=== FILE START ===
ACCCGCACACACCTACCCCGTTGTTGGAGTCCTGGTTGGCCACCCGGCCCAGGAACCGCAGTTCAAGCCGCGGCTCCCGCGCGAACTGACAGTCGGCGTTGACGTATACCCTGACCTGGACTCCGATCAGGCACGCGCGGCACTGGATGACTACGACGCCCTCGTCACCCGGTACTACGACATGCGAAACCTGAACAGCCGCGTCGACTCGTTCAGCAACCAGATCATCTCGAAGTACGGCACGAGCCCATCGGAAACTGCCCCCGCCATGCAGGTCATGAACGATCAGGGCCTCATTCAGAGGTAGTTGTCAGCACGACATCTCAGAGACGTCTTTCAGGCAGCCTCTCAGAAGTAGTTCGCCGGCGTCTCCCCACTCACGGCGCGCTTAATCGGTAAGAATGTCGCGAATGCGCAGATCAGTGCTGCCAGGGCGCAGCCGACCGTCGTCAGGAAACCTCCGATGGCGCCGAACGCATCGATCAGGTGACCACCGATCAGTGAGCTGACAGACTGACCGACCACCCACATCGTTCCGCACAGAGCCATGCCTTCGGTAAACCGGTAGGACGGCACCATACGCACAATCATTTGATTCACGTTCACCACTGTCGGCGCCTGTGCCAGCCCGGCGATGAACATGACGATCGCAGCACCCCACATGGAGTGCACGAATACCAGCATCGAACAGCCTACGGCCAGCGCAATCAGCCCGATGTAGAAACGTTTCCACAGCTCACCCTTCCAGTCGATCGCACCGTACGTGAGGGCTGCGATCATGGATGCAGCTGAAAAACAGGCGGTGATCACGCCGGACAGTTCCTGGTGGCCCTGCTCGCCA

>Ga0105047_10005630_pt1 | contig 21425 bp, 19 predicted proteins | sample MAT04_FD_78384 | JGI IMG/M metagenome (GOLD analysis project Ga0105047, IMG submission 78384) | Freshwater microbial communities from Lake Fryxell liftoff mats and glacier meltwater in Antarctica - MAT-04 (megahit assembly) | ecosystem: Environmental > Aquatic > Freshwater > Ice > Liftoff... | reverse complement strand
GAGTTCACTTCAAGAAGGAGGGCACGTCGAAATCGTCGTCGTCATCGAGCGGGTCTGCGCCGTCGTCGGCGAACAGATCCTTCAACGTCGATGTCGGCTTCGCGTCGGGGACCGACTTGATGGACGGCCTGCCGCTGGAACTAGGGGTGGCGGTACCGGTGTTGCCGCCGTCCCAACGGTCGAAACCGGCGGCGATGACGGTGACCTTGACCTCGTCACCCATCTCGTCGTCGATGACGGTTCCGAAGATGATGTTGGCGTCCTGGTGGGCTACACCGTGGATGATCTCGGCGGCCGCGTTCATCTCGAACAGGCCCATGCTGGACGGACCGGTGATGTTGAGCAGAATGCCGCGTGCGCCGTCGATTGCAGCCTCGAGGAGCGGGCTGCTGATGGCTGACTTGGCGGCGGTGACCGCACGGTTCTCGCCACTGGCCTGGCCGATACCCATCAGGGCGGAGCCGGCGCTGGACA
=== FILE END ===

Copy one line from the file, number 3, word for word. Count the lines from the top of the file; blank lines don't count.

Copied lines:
GAGTTCACTTCAAGAAGGAGGGCACGTCGAAATCGTCGTCGTCATCGAGCGGGTCTGCGCCGTCGTCGGCGAACAGATCCTTCAACGTCGATGTCGGCTTCGCGTCGGGGACCGACTTGATGGACGGCCTGCCGCTGGAACTAGGGGTGGCGGTACCGGTGTTGCCGCCGTCCCAACGGTCGAAACCGGCGGCGATGACGGTGACCTTGACCTCGTCACCCATCTCGTCGTCGATGACGGTTCCGAAGATGATGTTGGCGTCCTGGTGGGCTACACCGTGGATGATCTCGGCGGCCGCGTTCATCTCGAACAGGCCCATGCTGGACGGACCGGTGATGTTGAGCAGAATGCCGCGTGCGCCGTCGATTGCAGCCTCGAGGAGCGGGCTGCTGATGGCTGACTTGGCGGCGGTGACCGCACGGTTCTCGCCACTGGCCTGGCCGATACCCATCAGGGCGGAGCCGGCGCTGGACA